We’ll get this out of the way up front: everyone uses “help desk” and “service desk” interchangeably. However, under ITIL, they’re different concepts, though they share many similarities. If you’re working in a brand new business, or if your business has finally realized that someone needs to take charge of the company’s IT needs, then you may be faced with creating a help desk or a service desk. Which one do you need?
Your managers may not know or care what the difference is between the two; they just want someone to get the network back up. But if it’s your job to develop an IT service framework, you should know the difference and know whether your goal is a help desk or a service desk.
Your long-term IT infrastructure philosophy is nice, but it isn’t much help in this situation.
The help desk is, for the most part, a simpler, less forward-looking construct than the service desk. That doesn’t mean that your help desk is run by simpletons and isn’t very helpful. A help desk can be a wondrous thing if it’s done well. It solves problems, keeps employees productive, and ensures deadlines are met. The help desk is analogous to the energy drink that keeps you going when the mid-afternoon slump hits.
The service desk has more of a strategic outlook, even if its current functions are indistinguishable from those of a help desk. With a service desk, you take the long view of IT problems, looking at analytics, seeing where problems come from, and developing ways for IT services to be delivered to address short-term and long-term needs. The service desk is analogous to the nutritious lunch that fuels you and keeps you from getting scurvy.
A Help Desk May Be Your Best Solution If…
In a new company with a small staff, a help desk may be the way to go. Early on, your organization may not be thinking about things like data centers and long-term IT infrastructure priorities. You’re probably just trying to keep everyone productive and the cash flow positive. The time may arrive when you want to turn your help desk into a service desk, but that time isn’t here yet.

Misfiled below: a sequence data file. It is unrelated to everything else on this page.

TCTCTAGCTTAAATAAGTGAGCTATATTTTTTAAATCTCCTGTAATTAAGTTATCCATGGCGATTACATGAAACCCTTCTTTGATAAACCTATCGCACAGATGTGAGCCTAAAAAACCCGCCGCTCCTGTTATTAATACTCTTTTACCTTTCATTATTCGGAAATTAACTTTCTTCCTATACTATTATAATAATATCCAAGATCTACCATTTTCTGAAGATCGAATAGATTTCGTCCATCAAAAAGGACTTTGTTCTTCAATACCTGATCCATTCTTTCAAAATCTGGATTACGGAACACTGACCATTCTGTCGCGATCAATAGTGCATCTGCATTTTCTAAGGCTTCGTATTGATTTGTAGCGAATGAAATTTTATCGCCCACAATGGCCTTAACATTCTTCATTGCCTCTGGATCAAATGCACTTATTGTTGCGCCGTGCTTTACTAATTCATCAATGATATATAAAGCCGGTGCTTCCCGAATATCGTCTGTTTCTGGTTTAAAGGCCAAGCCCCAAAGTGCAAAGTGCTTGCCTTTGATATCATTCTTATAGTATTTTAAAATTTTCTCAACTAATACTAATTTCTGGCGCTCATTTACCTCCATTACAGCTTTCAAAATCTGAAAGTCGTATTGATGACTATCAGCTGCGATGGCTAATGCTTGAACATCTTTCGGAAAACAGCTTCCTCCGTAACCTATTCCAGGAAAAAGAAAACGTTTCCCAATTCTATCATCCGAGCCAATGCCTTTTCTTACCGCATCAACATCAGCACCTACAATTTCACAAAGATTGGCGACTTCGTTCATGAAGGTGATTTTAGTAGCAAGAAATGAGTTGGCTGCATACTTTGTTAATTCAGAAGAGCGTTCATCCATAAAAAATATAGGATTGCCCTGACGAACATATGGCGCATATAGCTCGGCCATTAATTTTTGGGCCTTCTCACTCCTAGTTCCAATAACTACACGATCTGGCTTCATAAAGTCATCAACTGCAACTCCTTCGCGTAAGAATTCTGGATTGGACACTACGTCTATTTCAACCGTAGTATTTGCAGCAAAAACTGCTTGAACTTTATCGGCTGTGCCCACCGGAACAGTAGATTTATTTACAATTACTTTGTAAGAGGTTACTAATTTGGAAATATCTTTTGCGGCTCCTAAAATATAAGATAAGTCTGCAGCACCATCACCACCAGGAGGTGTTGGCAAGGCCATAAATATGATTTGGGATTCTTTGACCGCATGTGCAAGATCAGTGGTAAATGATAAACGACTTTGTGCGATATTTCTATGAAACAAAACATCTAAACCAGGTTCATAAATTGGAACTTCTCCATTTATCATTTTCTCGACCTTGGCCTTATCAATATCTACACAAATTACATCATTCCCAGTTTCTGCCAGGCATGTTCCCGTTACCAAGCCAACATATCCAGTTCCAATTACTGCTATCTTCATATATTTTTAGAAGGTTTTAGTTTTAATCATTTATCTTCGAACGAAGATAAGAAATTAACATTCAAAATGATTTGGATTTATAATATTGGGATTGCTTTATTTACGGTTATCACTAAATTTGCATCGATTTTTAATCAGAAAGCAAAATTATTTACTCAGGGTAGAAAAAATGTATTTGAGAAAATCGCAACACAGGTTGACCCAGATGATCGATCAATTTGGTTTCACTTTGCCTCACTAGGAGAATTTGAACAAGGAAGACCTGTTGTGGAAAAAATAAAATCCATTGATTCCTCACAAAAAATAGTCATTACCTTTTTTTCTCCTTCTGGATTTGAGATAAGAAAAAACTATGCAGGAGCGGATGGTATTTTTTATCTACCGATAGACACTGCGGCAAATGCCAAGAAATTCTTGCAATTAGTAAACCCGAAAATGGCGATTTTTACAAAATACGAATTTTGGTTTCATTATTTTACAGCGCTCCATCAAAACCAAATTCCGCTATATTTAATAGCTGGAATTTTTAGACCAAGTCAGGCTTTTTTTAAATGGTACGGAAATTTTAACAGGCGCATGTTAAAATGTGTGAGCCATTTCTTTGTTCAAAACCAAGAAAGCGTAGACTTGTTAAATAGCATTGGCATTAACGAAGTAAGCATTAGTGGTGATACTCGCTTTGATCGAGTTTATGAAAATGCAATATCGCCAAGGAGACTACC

Some non-IT businesses never move beyond the need for a help desk. Suppose you work in a small legal firm. Everyone has a computer with an internet connection, and you have printers that have to work, and you have a decent document management system. Other than software and hardware upgrades, IT needs aren’t going to suddenly explode. A help desk may work fine long term.
A Service Desk May Be Your Best Solution If…
If your organization’s IT needs are growing rapidly, or if the company itself is expanding, the help desk may not meet its needs for long. You need to take a long-term look at the hardware and software that will keep your organization productive. Eventually, adding software and hardware piecemeal isn’t efficient, and you need a better IT plan. A service desk can be an important part of that better IT plan.
Just adding on to what you have works at first, but quickly becomes untenable.
If your company has a help desk, but it just isn’t cutting it in terms of keeping end users productive, hiring more help desk agents may not be the only solution. It may be time to make the transition from help desk to service desk, and consider implementing changes like a service catalog, a self-service interface, and a service portfolio outlining the past, present, and future of your company’s IT infrastructure as a roadmap.
Either Way, Your Software Makes a Difference
Whether your company is ticking along just fine with a help desk, or has complex needs managed by a full service desk, your IT service management software is critical. Bad software can cripple a help desk or a service desk.
About Nathan Riley
Nathan Riley is a Sales Director for Samanage. He has seven years experience in the industry, and has had a front row seat for the evolution of service management as a platform for the entire organization. He helps organizations ranging from SMB to Fortune 500 bring customized service to employees. Nathan proudly served the United States Armed Forces in the United States Marine Corps.
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